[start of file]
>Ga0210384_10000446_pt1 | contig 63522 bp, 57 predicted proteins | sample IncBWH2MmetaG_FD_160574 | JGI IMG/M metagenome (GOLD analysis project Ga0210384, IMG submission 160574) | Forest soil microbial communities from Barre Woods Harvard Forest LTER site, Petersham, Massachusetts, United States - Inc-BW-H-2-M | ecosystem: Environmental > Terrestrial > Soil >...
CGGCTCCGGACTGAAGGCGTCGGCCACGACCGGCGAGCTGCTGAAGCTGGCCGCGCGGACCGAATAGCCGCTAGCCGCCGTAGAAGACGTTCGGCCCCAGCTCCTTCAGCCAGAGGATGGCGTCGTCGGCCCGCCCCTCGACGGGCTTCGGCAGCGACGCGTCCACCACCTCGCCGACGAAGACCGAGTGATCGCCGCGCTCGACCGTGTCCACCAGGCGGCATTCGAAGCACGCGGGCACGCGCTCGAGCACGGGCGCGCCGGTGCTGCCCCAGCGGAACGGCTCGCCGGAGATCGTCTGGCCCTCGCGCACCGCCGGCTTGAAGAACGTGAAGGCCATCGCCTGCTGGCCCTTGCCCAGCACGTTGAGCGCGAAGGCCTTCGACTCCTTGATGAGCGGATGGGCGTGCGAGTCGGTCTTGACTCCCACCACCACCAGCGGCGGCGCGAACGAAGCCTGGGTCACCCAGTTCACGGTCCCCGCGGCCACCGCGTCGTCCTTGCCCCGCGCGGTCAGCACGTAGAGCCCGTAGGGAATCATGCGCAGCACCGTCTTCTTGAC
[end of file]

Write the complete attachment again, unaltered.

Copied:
>Ga0210384_10000446_pt1 | contig 63522 bp, 57 predicted proteins | sample IncBWH2MmetaG_FD_160574 | JGI IMG/M metagenome (GOLD analysis project Ga0210384, IMG submission 160574) | Forest soil microbial communities from Barre Woods Harvard Forest LTER site, Petersham, Massachusetts, United States - Inc-BW-H-2-M | ecosystem: Environmental > Terrestrial > Soil >...
CGGCTCCGGACTGAAGGCGTCGGCCACGACCGGCGAGCTGCTGAAGCTGGCCGCGCGGACCGAATAGCCGCTAGCCGCCGTAGAAGACGTTCGGCCCCAGCTCCTTCAGCCAGAGGATGGCGTCGTCGGCCCGCCCCTCGACGGGCTTCGGCAGCGACGCGTCCACCACCTCGCCGACGAAGACCGAGTGATCGCCGCGCTCGACCGTGTCCACCAGGCGGCATTCGAAGCACGCGGGCACGCGCTCGAGCACGGGCGCGCCGGTGCTGCCCCAGCGGAACGGCTCGCCGGAGATCGTCTGGCCCTCGCGCACCGCCGGCTTGAAGAACGTGAAGGCCATCGCCTGCTGGCCCTTGCCCAGCACGTTGAGCGCGAAGGCCTTCGACTCCTTGATGAGCGGATGGGCGTGCGAGTCGGTCTTGACTCCCACCACCACCAGCGGCGGCGCGAACGAAGCCTGGGTCACCCAGTTCACGGTCCCCGCGGCCACCGCGTCGTCCTTGCCCCGCGCGGTCAGCACGTAGAGCCCGTAGGGAATCATGCGCAGCACCGTCTTCTTGAC